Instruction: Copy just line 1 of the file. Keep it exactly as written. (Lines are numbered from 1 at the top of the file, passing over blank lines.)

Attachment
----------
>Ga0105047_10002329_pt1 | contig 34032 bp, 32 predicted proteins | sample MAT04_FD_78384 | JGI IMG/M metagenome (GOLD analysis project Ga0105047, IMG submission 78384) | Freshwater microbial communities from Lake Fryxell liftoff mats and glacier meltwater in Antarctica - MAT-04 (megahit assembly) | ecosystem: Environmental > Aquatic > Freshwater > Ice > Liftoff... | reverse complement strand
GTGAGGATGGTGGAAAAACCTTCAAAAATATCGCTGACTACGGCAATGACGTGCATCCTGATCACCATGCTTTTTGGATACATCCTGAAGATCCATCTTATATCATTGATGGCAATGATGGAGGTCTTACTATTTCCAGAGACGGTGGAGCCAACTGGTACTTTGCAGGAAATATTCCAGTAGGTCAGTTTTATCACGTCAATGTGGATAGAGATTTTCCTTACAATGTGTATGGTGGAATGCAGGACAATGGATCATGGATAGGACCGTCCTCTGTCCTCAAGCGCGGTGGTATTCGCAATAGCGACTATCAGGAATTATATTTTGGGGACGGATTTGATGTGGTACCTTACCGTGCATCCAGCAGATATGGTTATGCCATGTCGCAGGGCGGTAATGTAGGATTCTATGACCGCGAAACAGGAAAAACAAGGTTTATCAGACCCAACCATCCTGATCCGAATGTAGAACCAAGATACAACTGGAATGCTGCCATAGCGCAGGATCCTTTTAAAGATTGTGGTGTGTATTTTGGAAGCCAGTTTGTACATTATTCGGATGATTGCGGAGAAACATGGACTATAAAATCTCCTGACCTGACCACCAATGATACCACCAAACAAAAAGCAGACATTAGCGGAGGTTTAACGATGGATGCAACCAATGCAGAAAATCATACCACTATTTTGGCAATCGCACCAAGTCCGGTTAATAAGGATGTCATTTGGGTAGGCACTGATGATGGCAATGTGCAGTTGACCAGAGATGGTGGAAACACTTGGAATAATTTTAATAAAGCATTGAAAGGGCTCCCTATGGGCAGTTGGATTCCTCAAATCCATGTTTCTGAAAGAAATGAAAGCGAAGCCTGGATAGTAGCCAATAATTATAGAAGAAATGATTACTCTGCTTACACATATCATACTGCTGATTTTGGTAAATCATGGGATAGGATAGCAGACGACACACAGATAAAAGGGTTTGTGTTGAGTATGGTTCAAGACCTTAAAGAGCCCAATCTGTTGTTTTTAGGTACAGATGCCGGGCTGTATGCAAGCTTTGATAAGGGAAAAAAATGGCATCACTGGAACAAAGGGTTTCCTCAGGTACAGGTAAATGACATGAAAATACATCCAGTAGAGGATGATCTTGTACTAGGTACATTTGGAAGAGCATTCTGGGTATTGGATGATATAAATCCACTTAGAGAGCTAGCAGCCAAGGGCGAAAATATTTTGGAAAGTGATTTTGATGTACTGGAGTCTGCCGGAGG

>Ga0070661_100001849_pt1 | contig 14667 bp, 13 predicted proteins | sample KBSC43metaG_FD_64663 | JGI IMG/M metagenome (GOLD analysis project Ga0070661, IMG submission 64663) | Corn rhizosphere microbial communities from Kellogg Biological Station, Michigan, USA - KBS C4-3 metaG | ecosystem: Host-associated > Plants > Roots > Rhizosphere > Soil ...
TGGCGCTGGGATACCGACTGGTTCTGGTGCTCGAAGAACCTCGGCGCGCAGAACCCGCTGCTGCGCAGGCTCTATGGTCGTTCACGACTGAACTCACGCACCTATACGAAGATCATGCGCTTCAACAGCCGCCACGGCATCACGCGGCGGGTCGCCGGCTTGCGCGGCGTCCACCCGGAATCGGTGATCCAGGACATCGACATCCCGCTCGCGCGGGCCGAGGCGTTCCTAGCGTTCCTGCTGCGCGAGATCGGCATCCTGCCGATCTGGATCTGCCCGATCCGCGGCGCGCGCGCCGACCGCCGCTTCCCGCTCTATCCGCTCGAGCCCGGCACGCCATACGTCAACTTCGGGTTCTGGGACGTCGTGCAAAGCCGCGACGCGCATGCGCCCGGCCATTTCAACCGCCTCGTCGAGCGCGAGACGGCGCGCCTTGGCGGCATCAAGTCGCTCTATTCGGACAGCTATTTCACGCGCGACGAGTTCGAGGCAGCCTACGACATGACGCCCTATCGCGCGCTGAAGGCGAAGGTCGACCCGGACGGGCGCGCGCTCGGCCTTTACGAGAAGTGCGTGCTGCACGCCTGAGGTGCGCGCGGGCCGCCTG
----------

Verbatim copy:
>Ga0105047_10002329_pt1 | contig 34032 bp, 32 predicted proteins | sample MAT04_FD_78384 | JGI IMG/M metagenome (GOLD analysis project Ga0105047, IMG submission 78384) | Freshwater microbial communities from Lake Fryxell liftoff mats and glacier meltwater in Antarctica - MAT-04 (megahit assembly) | ecosystem: Environmental > Aquatic > Freshwater > Ice > Liftoff... | reverse complement strand